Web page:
I met with a colleague of a colleague who recently launched a branding company, thinking we might be able to strike up a working relationship.
While I was presenting our work, he put forth the following suggestion:
“Have you ever considered outsourcing design work to Russia or China? You can get those guys for about five bucks an hour.”
I respectfully informed him that delivering effective creative communications is not just about cool pictures and clever headlines. A strategic relationship is vital to the success of any creative effort. And understanding the client, their product or service, their audience, their industry and their competition is paramount.
Beyond that, reflecting the attitude, personality and style of the client in the creative is not only entirely appropriate, it brings to them real ownership of the campaign.
That requires a relationship of proximity.
To segregate the creative professional from the client is not only misguided, it productizes what we do.
The road to success is best taken in tandem.
Networking is not just about making connections and creating awareness of your business. It’s also about forming an alliance of credible professionals to help you fill organizational gaps and be able to confidently refer others.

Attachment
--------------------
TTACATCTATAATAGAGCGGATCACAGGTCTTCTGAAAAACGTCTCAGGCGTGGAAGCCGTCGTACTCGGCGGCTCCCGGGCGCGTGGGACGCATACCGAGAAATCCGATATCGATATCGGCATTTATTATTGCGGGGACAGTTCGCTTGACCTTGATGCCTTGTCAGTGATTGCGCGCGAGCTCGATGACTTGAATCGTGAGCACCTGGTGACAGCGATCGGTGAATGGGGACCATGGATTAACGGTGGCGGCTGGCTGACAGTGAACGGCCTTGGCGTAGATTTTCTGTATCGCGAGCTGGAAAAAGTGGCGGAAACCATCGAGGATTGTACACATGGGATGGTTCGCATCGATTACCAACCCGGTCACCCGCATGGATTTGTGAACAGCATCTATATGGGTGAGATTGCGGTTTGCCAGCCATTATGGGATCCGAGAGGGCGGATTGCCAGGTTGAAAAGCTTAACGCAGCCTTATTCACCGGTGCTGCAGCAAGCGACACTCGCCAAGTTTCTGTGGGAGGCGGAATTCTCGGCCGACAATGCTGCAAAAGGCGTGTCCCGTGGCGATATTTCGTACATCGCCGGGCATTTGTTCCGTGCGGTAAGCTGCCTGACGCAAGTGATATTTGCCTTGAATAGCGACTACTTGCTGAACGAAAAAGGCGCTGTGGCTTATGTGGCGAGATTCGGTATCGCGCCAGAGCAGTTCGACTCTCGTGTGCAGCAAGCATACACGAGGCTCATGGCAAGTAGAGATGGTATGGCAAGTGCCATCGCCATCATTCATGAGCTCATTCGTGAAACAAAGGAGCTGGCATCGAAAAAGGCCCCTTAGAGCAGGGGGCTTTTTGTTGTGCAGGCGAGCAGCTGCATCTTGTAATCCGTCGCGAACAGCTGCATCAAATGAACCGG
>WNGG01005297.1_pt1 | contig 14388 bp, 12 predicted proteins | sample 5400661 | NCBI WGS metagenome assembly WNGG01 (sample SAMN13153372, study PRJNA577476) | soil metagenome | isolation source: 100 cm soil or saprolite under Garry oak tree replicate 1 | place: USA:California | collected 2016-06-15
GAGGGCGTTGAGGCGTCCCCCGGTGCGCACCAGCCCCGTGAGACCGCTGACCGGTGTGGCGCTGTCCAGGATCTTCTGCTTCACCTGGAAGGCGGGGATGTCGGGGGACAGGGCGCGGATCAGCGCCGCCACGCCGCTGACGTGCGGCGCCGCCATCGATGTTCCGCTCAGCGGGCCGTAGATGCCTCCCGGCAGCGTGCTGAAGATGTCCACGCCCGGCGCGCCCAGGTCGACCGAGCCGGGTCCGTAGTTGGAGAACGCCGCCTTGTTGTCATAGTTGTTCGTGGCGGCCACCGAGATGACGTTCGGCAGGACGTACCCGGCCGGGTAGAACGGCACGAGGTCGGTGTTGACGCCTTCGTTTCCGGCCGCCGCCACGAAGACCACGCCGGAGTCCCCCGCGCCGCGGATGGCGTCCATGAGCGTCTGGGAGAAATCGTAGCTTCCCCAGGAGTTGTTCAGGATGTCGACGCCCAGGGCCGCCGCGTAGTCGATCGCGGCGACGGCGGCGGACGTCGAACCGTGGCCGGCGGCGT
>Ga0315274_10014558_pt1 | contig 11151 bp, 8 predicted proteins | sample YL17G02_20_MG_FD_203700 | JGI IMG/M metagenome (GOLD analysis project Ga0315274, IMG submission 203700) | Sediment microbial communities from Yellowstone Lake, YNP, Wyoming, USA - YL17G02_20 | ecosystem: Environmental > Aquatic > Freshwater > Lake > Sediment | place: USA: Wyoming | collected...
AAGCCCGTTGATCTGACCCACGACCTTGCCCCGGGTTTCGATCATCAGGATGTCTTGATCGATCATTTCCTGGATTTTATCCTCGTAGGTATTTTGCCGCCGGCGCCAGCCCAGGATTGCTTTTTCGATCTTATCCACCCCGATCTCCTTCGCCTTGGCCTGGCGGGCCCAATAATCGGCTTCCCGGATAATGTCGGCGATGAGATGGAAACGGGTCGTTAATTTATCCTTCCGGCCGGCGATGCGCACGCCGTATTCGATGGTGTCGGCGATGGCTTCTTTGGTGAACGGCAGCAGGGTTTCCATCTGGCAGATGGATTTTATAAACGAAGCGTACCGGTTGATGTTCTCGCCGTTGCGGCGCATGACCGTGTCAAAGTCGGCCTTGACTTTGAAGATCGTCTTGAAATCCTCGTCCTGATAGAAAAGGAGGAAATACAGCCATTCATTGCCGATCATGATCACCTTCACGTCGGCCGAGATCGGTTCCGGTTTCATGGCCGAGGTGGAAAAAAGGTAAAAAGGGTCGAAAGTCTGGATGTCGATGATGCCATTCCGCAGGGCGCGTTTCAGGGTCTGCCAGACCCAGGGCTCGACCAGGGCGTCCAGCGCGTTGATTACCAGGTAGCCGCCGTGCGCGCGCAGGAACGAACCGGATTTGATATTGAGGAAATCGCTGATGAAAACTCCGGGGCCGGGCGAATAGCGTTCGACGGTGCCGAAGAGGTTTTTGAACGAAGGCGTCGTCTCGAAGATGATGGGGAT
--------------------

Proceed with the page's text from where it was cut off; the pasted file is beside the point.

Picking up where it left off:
Get to know your customers on a more personal level and understand what’s behind their buying decisions. Make them feel special and important. Engage them while listening between the lines about their needs and concerns. You’re not just providing a product or service; you’re providing a unique and positive experience that will distinguish you from your competitors and lead to more referrals.
Jeff Brown proved that success is found when you engage your audience, make them part of the experience and deliver on your promise. Whether your business is in a highly competitive or under-served market, the lessons he learned are the same.
Remember, nobody can be right all the time. And, that applies to every one of us. After all, if we were always right, we’d never need anyone’s help, would we? When we accept that fact, we take a huge step toward bettering ourselves and our businesses.
Francis Bacon once wrote, “A Prudent Question is One-half of Wisdom.” Knowledge comes from inquisitiveness and the willingness to accept your own lack of it. We don’t pretend to know everything. So, excuse us while we throw a few inquiries your way.
Sure, when you go to the local fast food joint, you know that what you see on the menu isn’t really what you’re getting. Perhaps, we’ve become accustomed to being misled to the point where it’s no longer misleading.